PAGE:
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Nursing Home Administrator At a Glance
Nursing home administration is at the intersection of healthcare and business. Nursing home administrators are charged with leading staff while overseeing the care of residents and the operations of a long-term care facility.
A nursing home administrator’s day-to-day responsibilities can include managing budgets, meeting with potential and current residents and their families, creating schedules, working with staff specialists, such as gerontologists, OTs, and respiratory therapists, and maintaining a healthy working and living environment for employees and patients.
Marc Halpert, chief operating officer of Monarch Healthcare Management, which operates assisted living centers, long-term care facilities, and memory care homes in Minnesota, says the best nursing home administrators show a passion for their work.
“The need for outgoing and energetic administrators is there,” Halpert says.
How to Become a Nursing Home Administrator
Follow these steps to launch your career.
Decide if being a nursing home administrator is right for you.
Are you a people person? Are you passionate about advocating for the vulnerable? If so, this job could be a good fit for you.
Determine what education you’ll need.
Several states require only a high school diploma or an associate degree for this role, but most require a bachelor’s degree. And to rise to the top of your field, you’ll likely need a master’s.
Graduate from an accredited program.
On average, it takes four years to complete a bachelor’s degree if you attend school full time and longer if you attend part time. An associate degree takes two years to complete.
Gain experience in the field.
Most states require nursing home administrators to complete a training program or an internship. Some schools include this in their programs.
All states require nursing home administrators to be licensed. There are three national licenses to choose from, and your pick might depend on where you work.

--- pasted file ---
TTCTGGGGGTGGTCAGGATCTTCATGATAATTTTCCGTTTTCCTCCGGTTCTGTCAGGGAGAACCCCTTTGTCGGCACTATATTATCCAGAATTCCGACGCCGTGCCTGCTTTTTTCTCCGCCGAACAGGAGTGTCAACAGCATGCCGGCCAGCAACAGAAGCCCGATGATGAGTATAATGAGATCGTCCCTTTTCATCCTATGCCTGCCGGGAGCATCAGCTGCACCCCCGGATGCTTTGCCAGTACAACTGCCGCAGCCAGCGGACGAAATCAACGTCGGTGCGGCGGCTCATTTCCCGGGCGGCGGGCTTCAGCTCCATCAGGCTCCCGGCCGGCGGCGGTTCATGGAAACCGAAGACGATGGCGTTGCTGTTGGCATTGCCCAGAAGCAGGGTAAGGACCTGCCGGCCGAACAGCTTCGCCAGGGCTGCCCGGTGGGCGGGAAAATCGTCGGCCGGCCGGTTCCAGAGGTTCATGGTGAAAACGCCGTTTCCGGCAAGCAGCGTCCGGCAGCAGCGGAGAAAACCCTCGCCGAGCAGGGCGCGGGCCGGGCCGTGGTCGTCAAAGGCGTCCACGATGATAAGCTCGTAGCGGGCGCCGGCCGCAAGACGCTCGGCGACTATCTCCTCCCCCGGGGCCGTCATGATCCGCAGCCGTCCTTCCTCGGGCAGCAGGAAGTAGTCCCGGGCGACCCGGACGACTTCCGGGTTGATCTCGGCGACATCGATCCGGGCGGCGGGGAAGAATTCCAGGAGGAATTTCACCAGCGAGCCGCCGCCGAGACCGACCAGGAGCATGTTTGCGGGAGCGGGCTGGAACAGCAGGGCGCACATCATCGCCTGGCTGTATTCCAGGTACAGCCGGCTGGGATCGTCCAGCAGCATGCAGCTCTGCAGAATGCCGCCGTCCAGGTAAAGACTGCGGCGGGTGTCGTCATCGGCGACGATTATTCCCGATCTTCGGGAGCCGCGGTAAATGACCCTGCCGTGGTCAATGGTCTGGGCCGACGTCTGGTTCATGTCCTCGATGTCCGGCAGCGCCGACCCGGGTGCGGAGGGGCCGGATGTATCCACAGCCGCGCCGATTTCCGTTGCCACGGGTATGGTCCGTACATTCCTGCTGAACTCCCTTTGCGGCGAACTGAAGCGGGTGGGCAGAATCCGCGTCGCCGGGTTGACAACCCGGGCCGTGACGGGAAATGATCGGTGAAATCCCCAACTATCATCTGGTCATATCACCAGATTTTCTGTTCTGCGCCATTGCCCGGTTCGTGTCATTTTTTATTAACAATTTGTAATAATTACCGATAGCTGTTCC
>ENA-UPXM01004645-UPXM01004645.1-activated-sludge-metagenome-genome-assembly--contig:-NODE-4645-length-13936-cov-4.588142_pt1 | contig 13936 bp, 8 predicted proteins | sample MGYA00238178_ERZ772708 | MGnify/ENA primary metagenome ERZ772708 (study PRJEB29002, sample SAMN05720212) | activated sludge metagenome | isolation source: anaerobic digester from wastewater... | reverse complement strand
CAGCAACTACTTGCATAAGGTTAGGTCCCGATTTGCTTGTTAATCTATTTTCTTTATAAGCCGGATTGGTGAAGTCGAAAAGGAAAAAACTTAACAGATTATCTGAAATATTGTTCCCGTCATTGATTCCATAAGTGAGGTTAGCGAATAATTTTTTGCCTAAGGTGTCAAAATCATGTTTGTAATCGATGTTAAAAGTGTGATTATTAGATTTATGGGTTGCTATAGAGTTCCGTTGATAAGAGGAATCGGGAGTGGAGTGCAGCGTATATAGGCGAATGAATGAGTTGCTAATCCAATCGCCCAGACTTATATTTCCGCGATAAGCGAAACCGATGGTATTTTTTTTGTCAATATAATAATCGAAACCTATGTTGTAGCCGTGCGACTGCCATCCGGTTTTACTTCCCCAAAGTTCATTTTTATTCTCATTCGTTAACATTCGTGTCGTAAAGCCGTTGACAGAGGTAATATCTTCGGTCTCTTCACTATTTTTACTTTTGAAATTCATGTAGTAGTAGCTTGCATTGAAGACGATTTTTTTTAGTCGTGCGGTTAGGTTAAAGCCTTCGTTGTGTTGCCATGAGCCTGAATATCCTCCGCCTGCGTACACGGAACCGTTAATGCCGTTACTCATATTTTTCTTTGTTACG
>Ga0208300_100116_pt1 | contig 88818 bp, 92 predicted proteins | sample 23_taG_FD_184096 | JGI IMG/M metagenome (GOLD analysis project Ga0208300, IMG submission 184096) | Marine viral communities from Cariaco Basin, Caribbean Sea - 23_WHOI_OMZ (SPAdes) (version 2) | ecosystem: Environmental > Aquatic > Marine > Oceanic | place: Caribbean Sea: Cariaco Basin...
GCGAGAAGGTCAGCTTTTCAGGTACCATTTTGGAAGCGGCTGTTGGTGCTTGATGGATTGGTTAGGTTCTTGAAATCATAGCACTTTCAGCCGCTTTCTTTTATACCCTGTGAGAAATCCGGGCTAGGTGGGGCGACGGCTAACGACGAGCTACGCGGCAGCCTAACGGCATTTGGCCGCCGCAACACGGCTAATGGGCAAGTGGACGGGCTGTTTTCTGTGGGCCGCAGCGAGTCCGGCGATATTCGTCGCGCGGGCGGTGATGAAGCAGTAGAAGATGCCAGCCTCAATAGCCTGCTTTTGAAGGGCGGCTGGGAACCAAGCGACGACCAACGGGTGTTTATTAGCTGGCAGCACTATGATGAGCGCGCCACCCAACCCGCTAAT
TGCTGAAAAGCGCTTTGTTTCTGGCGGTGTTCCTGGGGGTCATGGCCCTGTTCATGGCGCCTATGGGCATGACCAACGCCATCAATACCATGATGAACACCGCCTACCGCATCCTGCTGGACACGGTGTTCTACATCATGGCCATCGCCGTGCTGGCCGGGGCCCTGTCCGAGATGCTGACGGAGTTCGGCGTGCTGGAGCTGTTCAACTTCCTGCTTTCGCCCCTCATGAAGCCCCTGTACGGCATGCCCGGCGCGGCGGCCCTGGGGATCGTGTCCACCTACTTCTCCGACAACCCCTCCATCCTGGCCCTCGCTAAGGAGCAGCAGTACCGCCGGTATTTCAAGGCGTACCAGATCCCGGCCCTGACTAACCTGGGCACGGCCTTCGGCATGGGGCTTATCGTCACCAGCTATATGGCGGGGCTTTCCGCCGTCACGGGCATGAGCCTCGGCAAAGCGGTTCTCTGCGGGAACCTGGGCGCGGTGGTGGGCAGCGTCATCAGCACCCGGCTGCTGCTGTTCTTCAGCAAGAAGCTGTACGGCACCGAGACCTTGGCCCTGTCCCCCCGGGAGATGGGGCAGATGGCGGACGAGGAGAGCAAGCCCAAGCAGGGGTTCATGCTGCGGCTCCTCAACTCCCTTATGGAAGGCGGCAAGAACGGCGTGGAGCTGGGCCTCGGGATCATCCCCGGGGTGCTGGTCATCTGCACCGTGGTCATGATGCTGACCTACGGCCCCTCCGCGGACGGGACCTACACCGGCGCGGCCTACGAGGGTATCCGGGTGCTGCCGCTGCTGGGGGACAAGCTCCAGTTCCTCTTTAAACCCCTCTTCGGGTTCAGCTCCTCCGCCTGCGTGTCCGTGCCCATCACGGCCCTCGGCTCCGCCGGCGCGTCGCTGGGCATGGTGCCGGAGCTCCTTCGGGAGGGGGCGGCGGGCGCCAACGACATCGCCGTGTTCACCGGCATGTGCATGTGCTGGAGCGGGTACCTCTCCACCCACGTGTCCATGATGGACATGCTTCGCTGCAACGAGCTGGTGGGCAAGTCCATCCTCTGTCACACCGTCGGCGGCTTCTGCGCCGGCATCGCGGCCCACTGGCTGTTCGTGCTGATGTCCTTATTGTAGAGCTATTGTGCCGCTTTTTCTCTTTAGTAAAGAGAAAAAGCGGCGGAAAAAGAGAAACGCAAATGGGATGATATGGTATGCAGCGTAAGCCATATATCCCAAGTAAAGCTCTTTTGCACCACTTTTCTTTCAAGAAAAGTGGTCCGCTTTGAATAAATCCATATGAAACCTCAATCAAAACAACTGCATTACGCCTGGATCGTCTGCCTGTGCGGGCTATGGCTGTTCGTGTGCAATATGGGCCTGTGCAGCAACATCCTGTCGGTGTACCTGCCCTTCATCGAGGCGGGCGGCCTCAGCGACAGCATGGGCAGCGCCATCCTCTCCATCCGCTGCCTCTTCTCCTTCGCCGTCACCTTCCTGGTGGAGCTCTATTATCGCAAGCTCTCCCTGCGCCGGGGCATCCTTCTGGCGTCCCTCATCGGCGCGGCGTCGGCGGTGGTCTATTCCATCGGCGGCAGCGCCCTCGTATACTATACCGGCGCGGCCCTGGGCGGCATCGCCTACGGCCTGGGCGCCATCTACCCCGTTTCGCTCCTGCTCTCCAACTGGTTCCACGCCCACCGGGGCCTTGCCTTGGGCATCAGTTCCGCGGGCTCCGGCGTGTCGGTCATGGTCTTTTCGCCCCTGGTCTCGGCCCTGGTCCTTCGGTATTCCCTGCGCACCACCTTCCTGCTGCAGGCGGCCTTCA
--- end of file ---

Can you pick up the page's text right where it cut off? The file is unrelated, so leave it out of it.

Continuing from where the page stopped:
Consider earning a certification.
Nursing home administrators aren’t required to have these credentials, but they can demonstrate your expertise and give you an edge as you advance in your career.
What Do Nursing Home Administrators Do?
Nursing home administrators are a type of healthcare administrator. They are typically the top executive of a nursing home, also known as a long-term care or skilled nursing facility. These homes offer 24-hour care, therapeutic or rehabilitation services, and everyday activities for residents. Nursing home administrators may also work in memory care facilities, which focus on patients with dementia, or assisted living facilities, which offer more independent living options.
Nursing home administrators are not medical office managers, who oversee the administrative staff in doctors’ offices and clinics. Rather, they oversee operations and act as the “face” of the facility. While a clinical background isn’t required, an administrator is tasked with ensuring that resident care is of the highest quality.
Due to the nature of the work, a nursing home administrator’s job isn’t a Monday-through-Friday, 9-to-5 position. Weekends, evenings, and even holidays are likely required at times.
Primary responsibilities include:
Halpert says the rewards of being a nursing home administrator are many, including “(seeing) a smile on a resident’s face when discharging home after successful rehab, or a family member that visits and is so thankful for you for taking care of their loved one.”